INCORRECT FORECASTS: Elsewhere in its submissions, Telstra argues that the ACCC has demonstrated ongoing inconsistency in its statements on preferred ULLS pricing – it initially suggested a monthly rate of $35 in 2002, then later suggested $22 and now $13. But the ACCC’s costings were based on highly erroneous forecasts – Telstra says the 43,811 ULLS connections in service at June 2005 represented just 11% of the ACCC’s 2002 forecasts and onethird of its 2003 forecasts. The ACCC’s preference for ULLS cost recovery from across all 10m CAN users would see just “0.44%” of ULLS costs recovered from actual access seekers, based on June figures. Telstra says the proposed prices contradict the statutory underpinnings of competition policy and the Trade Practices Act. They would “distort economic incentives, discourage resale and infrastructure investment, shift customers from resale to ULLS and LSS” as well as encourage cherry-picking of city customers, discourage fixed wireless deployments and encourage underinvestment in the CAN.
GIBSON QUAI CRITICISED: Access seeker arguments were also targeted in a 47 page appendix to the core submission. The Competitive Carriers Coalition’s hired consultants Gibson Quai-AAS came in for special attention, following its previous submission that justified a $8.61 monthly charge. This costing “relied on a demand estimate of between 201,000 and 400,000 users at June 2005,” Telstra claimed, which was wildly over the real number. The appendix also contrasts AAPT’s arguments with the detailed criticisms of unbundling made by its parent Telecom New Zealand. Telstra concludes that the core argument of access seekers – that the CAN is a natural monopoly – is belied by market outcomes, with competitive local loops offered by Optus, TransACT, Unwired, iBurst and others. It also denies that it has worked to counter a wholesale market for DSL per se, pointing to the 60 wholesale agreements it has signed with ISPs.
CCC QUESTIONS GAMING: Meanwhile, the Competitive Carriers Coalition has criticised what it terms the persistent gaming of the ULLS undertakings process by Telstra. “By the time the ACCC has concluded its consideration, the undertakings would be valid for at best eight months,” the CCC said. “The process of dealing with these undertakings will have consumed millions of dollars in industry and ACCC resources by the time it is concluded. The direct and indirect costs to the CCC alone would be valued in the many hundreds of thousands of dollars. The attitude of Telstra has been vexatious and it can only be assumed that there is no effective incentive for it to take the undertakings process seriously.”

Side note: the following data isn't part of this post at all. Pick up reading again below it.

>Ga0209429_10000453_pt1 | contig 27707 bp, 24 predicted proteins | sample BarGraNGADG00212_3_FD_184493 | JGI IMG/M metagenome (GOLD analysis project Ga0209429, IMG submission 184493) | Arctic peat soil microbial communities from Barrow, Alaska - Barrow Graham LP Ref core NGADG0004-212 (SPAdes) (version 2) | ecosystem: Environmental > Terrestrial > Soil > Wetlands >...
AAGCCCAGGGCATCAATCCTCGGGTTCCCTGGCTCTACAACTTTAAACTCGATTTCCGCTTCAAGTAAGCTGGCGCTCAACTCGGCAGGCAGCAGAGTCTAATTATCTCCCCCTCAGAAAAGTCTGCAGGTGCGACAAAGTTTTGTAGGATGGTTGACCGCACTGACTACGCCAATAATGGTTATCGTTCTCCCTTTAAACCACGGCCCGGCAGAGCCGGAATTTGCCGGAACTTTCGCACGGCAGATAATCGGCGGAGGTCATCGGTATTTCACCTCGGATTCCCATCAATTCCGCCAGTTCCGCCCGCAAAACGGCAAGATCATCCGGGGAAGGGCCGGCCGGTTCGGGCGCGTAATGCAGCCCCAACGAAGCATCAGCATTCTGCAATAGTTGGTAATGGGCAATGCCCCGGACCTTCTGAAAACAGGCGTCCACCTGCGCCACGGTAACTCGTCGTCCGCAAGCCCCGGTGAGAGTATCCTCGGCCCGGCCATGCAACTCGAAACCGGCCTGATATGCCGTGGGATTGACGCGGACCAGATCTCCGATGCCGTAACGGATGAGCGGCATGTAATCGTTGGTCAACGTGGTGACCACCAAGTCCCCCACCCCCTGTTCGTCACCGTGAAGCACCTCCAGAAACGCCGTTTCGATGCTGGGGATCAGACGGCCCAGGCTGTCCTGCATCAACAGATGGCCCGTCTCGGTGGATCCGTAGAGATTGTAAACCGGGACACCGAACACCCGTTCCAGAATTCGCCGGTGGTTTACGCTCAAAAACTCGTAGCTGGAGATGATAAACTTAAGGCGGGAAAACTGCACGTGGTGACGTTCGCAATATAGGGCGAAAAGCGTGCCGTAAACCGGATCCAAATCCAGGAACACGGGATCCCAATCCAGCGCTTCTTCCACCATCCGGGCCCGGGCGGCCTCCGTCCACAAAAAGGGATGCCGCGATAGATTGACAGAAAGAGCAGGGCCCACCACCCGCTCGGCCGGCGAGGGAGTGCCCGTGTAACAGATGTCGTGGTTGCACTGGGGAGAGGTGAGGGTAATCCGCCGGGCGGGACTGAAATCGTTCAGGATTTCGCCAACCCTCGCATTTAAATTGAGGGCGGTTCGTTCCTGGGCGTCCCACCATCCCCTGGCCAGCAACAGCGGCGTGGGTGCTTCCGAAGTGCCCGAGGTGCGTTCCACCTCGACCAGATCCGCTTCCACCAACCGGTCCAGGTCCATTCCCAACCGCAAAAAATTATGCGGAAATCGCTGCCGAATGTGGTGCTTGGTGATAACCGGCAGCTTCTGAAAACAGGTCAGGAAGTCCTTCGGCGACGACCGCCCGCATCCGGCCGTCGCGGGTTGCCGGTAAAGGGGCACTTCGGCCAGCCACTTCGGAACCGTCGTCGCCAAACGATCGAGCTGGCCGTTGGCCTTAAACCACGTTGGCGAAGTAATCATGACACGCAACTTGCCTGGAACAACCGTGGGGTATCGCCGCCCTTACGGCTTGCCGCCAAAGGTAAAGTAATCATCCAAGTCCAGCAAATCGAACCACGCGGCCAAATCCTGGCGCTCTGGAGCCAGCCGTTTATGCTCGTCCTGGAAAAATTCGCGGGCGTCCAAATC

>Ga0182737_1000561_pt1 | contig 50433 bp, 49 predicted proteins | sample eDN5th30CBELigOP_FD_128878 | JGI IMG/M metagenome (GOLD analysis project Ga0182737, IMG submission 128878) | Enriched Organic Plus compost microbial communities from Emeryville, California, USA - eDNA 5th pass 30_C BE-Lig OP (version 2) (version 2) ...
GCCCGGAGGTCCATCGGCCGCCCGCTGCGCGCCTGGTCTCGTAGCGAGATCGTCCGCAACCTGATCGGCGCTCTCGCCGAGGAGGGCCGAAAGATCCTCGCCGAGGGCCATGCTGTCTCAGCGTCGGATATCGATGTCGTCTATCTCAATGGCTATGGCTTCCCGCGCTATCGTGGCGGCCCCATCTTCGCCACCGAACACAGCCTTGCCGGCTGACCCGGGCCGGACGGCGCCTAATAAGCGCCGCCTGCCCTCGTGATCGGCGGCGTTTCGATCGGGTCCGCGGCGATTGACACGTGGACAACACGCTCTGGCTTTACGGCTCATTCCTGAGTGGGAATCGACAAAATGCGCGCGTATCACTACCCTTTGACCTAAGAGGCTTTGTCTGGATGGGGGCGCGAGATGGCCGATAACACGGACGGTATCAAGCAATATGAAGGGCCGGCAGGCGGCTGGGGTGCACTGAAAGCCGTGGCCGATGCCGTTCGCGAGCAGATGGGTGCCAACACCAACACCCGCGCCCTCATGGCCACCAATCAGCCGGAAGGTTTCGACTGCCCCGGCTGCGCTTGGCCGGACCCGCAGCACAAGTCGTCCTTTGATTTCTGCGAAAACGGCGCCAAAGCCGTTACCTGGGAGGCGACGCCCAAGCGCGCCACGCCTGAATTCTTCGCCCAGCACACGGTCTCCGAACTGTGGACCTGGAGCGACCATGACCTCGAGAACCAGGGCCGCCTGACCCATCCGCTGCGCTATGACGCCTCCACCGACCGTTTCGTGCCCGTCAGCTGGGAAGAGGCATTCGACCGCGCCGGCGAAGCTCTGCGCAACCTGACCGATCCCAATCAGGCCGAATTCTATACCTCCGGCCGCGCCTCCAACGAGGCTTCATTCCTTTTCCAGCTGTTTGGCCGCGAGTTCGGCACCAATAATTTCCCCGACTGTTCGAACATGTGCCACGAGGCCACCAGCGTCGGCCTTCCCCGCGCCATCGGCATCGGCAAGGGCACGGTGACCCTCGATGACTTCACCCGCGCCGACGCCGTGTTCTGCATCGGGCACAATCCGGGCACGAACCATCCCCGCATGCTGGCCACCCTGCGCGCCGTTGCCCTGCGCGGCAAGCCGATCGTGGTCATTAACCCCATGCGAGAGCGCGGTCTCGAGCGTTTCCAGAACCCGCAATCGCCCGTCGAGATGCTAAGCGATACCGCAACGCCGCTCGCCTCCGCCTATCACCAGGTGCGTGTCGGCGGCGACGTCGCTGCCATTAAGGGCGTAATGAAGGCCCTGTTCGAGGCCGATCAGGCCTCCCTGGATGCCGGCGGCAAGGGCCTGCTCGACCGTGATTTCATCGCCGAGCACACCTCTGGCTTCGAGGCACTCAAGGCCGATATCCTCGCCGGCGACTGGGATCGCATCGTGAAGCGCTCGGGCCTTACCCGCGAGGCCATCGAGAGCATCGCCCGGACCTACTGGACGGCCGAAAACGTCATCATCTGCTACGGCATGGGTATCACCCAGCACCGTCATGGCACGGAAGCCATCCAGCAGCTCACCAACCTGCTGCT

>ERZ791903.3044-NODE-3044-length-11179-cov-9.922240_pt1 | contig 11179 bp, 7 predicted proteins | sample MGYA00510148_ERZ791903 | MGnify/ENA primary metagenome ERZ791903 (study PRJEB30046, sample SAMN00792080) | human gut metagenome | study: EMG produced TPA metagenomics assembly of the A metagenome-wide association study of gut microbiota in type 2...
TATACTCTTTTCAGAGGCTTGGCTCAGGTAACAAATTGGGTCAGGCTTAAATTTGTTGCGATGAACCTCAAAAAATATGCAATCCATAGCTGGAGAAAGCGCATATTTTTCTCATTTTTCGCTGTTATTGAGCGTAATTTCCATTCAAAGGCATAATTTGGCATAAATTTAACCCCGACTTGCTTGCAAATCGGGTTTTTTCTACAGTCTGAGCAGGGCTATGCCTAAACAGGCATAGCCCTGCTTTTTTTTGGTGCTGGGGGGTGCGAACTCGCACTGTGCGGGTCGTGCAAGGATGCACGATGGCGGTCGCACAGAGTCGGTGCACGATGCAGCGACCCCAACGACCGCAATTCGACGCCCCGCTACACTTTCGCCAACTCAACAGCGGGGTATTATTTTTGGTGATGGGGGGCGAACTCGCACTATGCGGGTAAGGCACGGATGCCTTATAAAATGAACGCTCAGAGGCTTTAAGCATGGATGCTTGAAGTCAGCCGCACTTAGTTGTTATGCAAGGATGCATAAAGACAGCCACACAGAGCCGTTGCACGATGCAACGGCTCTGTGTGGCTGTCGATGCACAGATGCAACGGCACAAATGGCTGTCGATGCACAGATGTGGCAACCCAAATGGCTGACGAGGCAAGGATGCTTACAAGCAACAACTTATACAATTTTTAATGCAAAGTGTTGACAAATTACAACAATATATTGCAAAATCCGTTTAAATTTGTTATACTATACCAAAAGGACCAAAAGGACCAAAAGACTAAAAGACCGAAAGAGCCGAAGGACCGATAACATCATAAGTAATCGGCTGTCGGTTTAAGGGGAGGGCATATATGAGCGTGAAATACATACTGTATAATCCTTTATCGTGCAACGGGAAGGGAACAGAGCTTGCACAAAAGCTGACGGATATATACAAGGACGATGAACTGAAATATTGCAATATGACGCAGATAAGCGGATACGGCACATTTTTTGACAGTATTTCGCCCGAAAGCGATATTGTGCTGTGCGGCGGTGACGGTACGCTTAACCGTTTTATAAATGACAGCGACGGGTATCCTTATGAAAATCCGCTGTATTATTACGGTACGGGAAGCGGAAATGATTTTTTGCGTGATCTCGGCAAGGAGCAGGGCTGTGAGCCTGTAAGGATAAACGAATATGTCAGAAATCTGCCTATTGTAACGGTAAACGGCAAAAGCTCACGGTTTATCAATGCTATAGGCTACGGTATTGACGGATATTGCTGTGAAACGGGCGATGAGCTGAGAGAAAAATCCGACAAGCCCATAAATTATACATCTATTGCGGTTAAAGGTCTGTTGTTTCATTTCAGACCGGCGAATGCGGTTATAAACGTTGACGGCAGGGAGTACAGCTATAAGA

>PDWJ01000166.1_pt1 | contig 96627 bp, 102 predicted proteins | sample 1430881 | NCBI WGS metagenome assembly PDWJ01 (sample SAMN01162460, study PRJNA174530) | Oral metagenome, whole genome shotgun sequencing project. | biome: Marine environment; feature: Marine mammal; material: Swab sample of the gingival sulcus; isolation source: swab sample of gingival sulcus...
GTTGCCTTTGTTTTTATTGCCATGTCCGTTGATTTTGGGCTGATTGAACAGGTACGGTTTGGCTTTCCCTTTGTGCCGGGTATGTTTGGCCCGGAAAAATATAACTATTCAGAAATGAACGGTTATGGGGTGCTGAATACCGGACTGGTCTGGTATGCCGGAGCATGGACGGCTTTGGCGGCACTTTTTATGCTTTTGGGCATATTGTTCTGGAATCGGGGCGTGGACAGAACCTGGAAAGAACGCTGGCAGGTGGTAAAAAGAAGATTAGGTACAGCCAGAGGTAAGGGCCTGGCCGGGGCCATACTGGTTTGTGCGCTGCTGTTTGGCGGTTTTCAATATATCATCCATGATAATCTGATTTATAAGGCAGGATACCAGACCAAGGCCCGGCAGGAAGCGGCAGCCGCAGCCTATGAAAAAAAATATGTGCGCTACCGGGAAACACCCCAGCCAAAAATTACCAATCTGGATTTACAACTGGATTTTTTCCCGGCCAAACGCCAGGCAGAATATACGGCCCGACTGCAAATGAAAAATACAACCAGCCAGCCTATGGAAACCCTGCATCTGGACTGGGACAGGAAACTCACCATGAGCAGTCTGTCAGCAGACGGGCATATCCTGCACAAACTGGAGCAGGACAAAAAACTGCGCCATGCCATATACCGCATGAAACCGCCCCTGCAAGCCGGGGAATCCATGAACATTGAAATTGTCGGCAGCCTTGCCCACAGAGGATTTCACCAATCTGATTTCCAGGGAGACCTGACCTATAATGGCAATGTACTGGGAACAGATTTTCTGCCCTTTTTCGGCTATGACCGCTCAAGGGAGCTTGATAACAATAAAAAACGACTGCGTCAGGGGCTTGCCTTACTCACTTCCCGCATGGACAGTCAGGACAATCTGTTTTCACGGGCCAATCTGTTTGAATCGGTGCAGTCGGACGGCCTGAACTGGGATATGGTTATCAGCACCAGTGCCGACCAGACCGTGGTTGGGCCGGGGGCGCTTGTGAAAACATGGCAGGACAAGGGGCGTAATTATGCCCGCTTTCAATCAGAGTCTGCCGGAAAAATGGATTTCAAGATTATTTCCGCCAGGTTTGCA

For its part, the CCC says that Telstra’s desire to pass on all ULLS costs to access seekers would “fundamentally undermine the concept of equivalence”.
CONNECTION PRICES UNREASONABLE: Matt Healy, national regulatory manager Macquarie, argues in its submission that it also supports sharing
ULLS costs across the CAN and adds that Telstra’s proposed charges for multiple connections are “manifestly unreasonable” and “appear designed to impose costs and inconvenience on access seekers”.
Andrew Sheridan, general manager, interconnect and economic regulation at Optus, argues that Telstra’s claimed costs exceed efficient levels and presents an extended defence of why low ULLS prices provide a public benefit. “These benefits are derived from the emergence of a more competitive fixed-line telephony market, and may be manifested in factors such as lower prices and better non-price conditions, such as, for example, service levels. An important feature of these benefits is that all users can benefit from them, regardless or whether or not they take a ULLS service.”
This piece originally appeared in Communications Day.